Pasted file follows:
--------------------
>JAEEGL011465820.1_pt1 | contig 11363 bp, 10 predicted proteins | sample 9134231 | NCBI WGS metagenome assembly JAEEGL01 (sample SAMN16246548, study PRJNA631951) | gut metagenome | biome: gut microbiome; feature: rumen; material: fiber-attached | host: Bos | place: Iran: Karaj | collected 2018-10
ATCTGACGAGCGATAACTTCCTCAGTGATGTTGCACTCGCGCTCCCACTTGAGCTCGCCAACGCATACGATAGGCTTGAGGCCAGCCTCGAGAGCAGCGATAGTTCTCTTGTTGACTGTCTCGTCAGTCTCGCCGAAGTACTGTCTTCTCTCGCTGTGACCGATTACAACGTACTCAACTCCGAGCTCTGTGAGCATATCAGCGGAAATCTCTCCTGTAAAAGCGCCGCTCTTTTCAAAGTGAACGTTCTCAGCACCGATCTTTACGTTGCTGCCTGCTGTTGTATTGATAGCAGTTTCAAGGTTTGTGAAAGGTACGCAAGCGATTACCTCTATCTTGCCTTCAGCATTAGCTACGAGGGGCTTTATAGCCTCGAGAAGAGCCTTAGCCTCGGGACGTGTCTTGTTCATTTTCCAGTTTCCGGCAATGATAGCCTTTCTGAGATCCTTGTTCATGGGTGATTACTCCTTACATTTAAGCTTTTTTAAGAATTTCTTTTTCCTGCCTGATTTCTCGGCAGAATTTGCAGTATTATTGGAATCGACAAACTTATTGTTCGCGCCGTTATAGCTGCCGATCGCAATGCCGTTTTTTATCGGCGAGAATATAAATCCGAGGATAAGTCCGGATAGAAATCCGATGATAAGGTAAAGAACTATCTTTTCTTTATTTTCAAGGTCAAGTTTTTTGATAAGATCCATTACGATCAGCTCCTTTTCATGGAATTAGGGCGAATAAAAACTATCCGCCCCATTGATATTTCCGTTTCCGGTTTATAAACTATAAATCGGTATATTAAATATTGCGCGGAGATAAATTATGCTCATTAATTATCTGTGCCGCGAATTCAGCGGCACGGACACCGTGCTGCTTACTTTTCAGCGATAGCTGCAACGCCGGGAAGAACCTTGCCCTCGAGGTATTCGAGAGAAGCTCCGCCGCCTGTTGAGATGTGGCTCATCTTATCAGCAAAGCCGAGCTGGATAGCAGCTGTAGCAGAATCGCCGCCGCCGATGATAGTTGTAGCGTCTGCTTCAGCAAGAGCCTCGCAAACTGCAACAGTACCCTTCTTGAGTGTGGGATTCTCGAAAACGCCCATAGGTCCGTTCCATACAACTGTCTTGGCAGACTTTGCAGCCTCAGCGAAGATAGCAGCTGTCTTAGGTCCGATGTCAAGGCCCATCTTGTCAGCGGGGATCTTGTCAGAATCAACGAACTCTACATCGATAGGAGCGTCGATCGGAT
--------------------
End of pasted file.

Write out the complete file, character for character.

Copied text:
>JAEEGL011465820.1_pt1 | contig 11363 bp, 10 predicted proteins | sample 9134231 | NCBI WGS metagenome assembly JAEEGL01 (sample SAMN16246548, study PRJNA631951) | gut metagenome | biome: gut microbiome; feature: rumen; material: fiber-attached | host: Bos | place: Iran: Karaj | collected 2018-10
ATCTGACGAGCGATAACTTCCTCAGTGATGTTGCACTCGCGCTCCCACTTGAGCTCGCCAACGCATACGATAGGCTTGAGGCCAGCCTCGAGAGCAGCGATAGTTCTCTTGTTGACTGTCTCGTCAGTCTCGCCGAAGTACTGTCTTCTCTCGCTGTGACCGATTACAACGTACTCAACTCCGAGCTCTGTGAGCATATCAGCGGAAATCTCTCCTGTAAAAGCGCCGCTCTTTTCAAAGTGAACGTTCTCAGCACCGATCTTTACGTTGCTGCCTGCTGTTGTATTGATAGCAGTTTCAAGGTTTGTGAAAGGTACGCAAGCGATTACCTCTATCTTGCCTTCAGCATTAGCTACGAGGGGCTTTATAGCCTCGAGAAGAGCCTTAGCCTCGGGACGTGTCTTGTTCATTTTCCAGTTTCCGGCAATGATAGCCTTTCTGAGATCCTTGTTCATGGGTGATTACTCCTTACATTTAAGCTTTTTTAAGAATTTCTTTTTCCTGCCTGATTTCTCGGCAGAATTTGCAGTATTATTGGAATCGACAAACTTATTGTTCGCGCCGTTATAGCTGCCGATCGCAATGCCGTTTTTTATCGGCGAGAATATAAATCCGAGGATAAGTCCGGATAGAAATCCGATGATAAGGTAAAGAACTATCTTTTCTTTATTTTCAAGGTCAAGTTTTTTGATAAGATCCATTACGATCAGCTCCTTTTCATGGAATTAGGGCGAATAAAAACTATCCGCCCCATTGATATTTCCGTTTCCGGTTTATAAACTATAAATCGGTATATTAAATATTGCGCGGAGATAAATTATGCTCATTAATTATCTGTGCCGCGAATTCAGCGGCACGGACACCGTGCTGCTTACTTTTCAGCGATAGCTGCAACGCCGGGAAGAACCTTGCCCTCGAGGTATTCGAGAGAAGCTCCGCCGCCTGTTGAGATGTGGCTCATCTTATCAGCAAAGCCGAGCTGGATAGCAGCTGTAGCAGAATCGCCGCCGCCGATGATAGTTGTAGCGTCTGCTTCAGCAAGAGCCTCGCAAACTGCAACAGTACCCTTCTTGAGTGTGGGATTCTCGAAAACGCCCATAGGTCCGTTCCATACAACTGTCTTGGCAGACTTTGCAGCCTCAGCGAAGATAGCAGCTGTCTTAGGTCCGATGTCAAGGCCCATCTTGTCAGCGGGGATCTTGTCAGAATCAACGAACTCTACATCGATAGGAGCGTCGATCGGAT